That goal, along with capacity development, will allow the government to support its people and their needs

“We encourage the governance to take steps to good governance practice. The essential building blocks for a good governance is the ability to plan, the ability to identify the needs of your citizens and then be able to develop a path from where you are and where you need to go. That is the process that we encourage the provincial governance to take,” adds Weens.

The PRT also encourages the publication of a budget so that all can know the allocation of the provincial money. The province is then rewarded for completing certain steps in the reconstruction process.

“We are something of an investor,” continued Weens. “We ask the government to implement certain basic reforms and publish a budget and the basic fundamental building blocks of governance. We then reward them by funding projects to help them rebuild. We involve Iraqis at every step. It has to be an Iraqi identified need and there should be Iraqi involvement at every step so the Iraqis feel invested in all we do.”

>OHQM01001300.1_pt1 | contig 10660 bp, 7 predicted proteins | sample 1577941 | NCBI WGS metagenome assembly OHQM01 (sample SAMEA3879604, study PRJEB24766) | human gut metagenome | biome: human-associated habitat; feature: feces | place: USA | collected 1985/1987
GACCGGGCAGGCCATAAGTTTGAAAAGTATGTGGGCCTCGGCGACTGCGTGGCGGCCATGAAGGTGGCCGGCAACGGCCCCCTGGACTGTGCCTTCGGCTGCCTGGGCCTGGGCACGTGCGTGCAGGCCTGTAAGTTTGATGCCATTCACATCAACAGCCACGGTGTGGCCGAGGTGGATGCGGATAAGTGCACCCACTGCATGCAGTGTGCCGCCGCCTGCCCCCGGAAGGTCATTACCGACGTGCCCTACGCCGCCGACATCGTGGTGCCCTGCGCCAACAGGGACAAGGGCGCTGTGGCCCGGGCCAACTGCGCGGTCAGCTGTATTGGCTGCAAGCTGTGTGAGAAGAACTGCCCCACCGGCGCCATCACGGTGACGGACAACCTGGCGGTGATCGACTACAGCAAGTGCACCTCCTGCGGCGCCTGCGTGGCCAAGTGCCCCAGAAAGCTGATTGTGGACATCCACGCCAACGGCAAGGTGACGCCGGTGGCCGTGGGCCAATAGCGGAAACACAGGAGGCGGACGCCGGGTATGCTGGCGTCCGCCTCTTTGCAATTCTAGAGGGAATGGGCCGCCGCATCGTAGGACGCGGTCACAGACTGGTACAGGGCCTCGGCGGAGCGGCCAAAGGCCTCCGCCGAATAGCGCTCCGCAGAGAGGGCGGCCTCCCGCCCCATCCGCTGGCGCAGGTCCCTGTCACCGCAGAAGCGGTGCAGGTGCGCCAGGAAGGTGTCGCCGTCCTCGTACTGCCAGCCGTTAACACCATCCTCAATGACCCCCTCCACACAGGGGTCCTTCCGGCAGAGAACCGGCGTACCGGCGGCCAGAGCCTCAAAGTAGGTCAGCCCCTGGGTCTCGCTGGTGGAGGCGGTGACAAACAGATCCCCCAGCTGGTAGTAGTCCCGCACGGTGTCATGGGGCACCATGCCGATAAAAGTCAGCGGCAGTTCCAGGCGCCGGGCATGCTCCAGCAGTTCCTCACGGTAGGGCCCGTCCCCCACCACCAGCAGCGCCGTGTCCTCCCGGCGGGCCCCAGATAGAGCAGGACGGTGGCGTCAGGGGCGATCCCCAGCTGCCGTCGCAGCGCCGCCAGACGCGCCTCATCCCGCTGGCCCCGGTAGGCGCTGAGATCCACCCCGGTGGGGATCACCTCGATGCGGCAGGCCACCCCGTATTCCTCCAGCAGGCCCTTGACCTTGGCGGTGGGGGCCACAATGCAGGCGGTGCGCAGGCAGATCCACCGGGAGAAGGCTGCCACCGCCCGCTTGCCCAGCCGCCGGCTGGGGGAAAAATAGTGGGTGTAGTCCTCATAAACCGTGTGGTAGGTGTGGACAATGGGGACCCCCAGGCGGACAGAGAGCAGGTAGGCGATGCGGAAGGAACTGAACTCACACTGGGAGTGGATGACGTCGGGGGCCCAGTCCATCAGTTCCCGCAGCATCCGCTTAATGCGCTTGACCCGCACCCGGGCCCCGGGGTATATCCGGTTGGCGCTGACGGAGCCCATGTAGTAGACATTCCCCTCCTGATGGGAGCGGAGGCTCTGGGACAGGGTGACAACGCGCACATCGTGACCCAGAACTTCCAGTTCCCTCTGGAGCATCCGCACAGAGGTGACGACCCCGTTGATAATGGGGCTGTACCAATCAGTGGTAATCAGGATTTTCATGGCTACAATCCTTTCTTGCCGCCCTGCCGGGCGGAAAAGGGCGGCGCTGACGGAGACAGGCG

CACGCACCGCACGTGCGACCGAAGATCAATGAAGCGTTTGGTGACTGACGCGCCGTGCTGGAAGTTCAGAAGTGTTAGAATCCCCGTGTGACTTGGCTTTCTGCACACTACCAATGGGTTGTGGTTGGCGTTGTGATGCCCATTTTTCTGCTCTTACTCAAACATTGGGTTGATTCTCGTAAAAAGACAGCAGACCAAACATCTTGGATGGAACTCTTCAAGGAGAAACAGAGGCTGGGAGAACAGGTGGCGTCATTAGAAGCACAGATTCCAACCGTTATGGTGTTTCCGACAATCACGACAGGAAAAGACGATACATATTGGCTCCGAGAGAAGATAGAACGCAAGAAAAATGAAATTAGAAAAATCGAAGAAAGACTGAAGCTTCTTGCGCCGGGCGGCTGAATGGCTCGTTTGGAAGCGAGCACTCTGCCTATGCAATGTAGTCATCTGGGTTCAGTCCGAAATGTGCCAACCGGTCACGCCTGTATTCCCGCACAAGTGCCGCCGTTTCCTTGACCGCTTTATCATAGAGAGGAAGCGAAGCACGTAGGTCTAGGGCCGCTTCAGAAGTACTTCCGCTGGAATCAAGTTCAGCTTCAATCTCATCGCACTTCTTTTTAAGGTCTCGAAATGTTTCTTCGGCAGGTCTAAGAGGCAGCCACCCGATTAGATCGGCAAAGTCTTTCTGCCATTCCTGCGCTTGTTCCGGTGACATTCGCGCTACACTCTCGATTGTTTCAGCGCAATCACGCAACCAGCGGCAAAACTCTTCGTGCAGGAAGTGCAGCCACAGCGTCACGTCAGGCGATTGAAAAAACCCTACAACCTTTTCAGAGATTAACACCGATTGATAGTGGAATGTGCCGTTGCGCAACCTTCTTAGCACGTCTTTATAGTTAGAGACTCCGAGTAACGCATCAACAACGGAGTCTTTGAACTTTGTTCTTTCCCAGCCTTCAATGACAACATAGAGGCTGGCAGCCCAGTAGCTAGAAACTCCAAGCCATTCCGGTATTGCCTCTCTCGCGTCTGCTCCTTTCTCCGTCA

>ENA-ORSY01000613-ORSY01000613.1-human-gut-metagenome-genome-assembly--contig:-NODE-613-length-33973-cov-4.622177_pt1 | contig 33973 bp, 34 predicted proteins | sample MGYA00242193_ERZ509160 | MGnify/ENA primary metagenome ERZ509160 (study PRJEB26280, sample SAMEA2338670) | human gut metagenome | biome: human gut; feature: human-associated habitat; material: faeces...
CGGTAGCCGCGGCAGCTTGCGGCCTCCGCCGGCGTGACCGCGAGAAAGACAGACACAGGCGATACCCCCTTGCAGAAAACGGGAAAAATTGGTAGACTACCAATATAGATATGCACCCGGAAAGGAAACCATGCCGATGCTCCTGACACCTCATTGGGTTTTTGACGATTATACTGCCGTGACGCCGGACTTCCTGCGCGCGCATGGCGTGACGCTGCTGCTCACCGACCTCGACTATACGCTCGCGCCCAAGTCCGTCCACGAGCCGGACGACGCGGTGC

Although the PRT program falls under the Department of State for funding, it relies on the joint efforts of coalition forces to reach its ultimate goal of leaving a province that can support itself and its people, but the concept of working with coalition forces is unique to the Southern edge of Iraq.

“They (Australians) have “over watch” of the territory. They provide us our secure transportation in and out of the province, but more then that, they have been here for several years and they know the leadership of the province. Our coalition partners have worked with the Muthana province for a long time. We rely on them for their expertise advice about the province. We draw on their knowledge and they draw on our knowledge…It is very much a team effort,” said Weens.

As the governance take these steps, they become effective at taking care of their own people and providing for their own needs and that brings them one step closer to governing themselves.

The PRT and its coalition partners will continue their dedicated work to ensure that the people of Muthanna province are able to support and secure themselves for generations to come.

Egger adds that Provincial Iraqi Control is not an end state, but a starting point. It is a point of departure. “Our primary objective is to move Muthanna forward into its future. That is our mission.”

Photo: Australian and American Soldiers have tea with local Iraqis while on mission May 3. Muthanna's PRT conducted a on site visit and assenstment of a bridge project funded by the Australians. The teams’ thirteen approved projects for 2007 total $8.8 million. These projects include infrastructure, essential services and communications projects. Photo by Sgt Chris Keller.